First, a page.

Back when Subaru sold several variations of the Leone in the United States and called every one “the Subaru,” a four-wheel-drive version with a small truck bed appeared here. Dubbed the BRAT (for Bi-Drive Recreational All-Terrain Transporter), the first ones showed up here for the 1978 model year; sales continued through 1987. Here’s a well-worn ’84 BRAT wearing camouflage in a Denver car graveyard.
I still find BRATs in Colorado junkyards now and then, and most show signs of long, hard lives. These little trucks rusted eagerly in the corrosion-prone regions of North America, just as did their Volkswagen Rabbit Pickup competitors, but High Plains Colorado doesn’t use much road salt and the single-digit humidity tends to slow down the bites of the Rust Monster.
Japanese-built light trucks were subject to a 25% “chicken tax” tariff, due to a 1960s battle over exports of American chicken parts to Europe, so Subaru installed rear-facing jump seats (with handgrips) in the BRAT and made it a car, legally speaking. Due to an onslaught of lawsuits over BRAT jump seat-related injuries (which continued long after the BRAT stopped being sold here), the 1986 and 1987 BRATs got no jump seats and the sticker price increased accordingly. This truck— I mean, car— just has a Detroit V8 engine block in the back now.
This ’84 appears to have been owned by a Colorado business that offered “Adrenaline Adventures” and “Combat Scenario Tours.” I imagine some sort of paintball-battle deal in which BRATs have been converted to the Subaru counterparts of the Toyota “technical” and participants get to imagine they’re Rappin’ Ron Reagan blasting Central American Commies, circa 1983, from the bed of his Santa Barbara ranch-beater ’78 BRAT.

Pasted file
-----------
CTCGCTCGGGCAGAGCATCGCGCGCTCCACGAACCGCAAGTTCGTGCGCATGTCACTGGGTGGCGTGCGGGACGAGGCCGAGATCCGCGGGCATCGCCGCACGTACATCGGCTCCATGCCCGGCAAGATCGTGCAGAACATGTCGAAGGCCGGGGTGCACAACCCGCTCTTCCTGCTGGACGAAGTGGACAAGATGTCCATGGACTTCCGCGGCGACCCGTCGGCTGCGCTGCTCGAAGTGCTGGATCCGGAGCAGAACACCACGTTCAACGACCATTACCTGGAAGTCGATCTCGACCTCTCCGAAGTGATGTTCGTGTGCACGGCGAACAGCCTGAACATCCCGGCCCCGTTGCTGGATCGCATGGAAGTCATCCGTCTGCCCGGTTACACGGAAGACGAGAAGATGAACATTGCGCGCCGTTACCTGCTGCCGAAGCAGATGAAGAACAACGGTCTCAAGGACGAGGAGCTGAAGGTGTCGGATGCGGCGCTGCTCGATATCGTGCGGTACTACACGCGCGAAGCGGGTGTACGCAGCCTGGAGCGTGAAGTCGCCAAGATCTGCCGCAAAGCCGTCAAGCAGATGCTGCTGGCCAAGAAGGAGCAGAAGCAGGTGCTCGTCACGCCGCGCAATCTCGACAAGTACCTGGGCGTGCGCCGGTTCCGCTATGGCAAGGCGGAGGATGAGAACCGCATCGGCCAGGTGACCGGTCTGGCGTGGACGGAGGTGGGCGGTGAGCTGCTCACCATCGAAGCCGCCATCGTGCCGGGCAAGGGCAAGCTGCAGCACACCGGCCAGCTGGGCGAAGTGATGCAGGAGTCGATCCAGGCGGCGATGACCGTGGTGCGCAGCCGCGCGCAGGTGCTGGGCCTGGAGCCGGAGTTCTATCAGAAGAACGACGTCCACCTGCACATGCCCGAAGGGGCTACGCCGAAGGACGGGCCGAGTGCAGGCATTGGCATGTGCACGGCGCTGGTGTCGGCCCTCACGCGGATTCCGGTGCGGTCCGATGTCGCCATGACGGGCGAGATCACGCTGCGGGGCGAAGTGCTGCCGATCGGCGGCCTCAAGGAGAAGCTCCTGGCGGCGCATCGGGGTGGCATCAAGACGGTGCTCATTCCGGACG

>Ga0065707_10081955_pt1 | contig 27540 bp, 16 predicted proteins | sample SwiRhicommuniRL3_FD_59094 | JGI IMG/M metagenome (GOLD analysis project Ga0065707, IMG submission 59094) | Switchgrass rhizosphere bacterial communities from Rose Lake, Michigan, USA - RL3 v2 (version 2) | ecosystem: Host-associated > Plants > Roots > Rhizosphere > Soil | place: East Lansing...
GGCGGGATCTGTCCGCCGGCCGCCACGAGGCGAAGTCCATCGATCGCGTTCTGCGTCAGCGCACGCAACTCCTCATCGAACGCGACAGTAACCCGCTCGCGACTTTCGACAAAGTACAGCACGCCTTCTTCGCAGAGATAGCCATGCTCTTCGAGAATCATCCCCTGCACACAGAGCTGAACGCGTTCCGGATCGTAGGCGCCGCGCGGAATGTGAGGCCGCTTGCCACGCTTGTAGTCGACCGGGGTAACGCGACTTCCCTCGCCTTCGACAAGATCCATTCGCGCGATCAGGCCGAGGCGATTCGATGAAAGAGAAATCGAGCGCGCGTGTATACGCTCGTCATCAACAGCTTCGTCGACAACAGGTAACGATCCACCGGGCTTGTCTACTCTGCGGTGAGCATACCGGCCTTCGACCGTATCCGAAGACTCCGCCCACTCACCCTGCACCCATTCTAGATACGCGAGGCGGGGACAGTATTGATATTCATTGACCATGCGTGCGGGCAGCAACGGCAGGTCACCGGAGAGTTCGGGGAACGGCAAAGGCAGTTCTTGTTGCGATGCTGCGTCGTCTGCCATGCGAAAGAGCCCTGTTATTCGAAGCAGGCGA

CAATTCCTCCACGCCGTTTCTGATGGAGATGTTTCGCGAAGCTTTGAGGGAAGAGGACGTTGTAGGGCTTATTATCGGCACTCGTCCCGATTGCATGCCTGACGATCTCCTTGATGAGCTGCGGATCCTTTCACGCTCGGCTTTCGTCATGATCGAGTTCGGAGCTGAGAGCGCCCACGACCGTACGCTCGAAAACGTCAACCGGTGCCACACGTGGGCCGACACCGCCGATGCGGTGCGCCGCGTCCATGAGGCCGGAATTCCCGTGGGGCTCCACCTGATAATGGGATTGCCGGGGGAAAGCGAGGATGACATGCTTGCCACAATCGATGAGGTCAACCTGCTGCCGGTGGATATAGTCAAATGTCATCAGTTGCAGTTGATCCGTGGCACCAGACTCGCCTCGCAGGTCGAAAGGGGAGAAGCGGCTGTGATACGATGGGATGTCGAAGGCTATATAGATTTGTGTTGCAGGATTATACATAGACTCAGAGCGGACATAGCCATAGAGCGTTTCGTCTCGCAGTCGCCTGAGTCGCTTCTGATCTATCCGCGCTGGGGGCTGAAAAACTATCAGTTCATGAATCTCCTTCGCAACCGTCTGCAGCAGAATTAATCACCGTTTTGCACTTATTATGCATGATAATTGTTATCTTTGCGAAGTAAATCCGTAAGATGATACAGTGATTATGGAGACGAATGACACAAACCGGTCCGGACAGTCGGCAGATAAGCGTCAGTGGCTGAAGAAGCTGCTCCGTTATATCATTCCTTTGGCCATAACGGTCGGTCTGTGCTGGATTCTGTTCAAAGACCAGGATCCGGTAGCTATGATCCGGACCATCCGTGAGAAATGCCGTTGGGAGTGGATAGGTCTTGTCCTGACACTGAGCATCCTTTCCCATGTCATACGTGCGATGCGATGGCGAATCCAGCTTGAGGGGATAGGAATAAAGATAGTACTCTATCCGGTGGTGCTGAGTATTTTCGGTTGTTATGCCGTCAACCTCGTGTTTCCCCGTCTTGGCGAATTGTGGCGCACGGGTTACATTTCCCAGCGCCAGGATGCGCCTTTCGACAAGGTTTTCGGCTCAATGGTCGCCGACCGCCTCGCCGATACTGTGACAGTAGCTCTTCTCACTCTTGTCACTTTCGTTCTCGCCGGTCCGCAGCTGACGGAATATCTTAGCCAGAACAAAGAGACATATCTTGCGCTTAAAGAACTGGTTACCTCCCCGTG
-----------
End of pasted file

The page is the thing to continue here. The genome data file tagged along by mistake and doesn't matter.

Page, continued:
Perhaps the reality of this BRAT’s final gig was less exciting, though. These
trucks cars weren’t particularly good at serious off-road driving, especially when equipped with an automatic transmission.
The BRAT did, however, have true four-wheel-drive, selectable via the button on the gearshift lever. If you drove in 4WD mode for too long on dry pavement, you could kill the tires or worse, which is the main reason Subaru (and just about everyone else building four-wheel-drive cars) switched to a no-operator-input-required AWD system during the 1990s. All US-market Subarus went to AWD starting with the 1997 model year.
Air conditioning was an option purchased by very few BRAT buyers, but this one came from the factory with refrigerated air.
Ruth Gordon (of “Harold and Maude” fame) pitched the early BRATs here.
The Australian-market version of the BRAT got a far superior name: Brumby!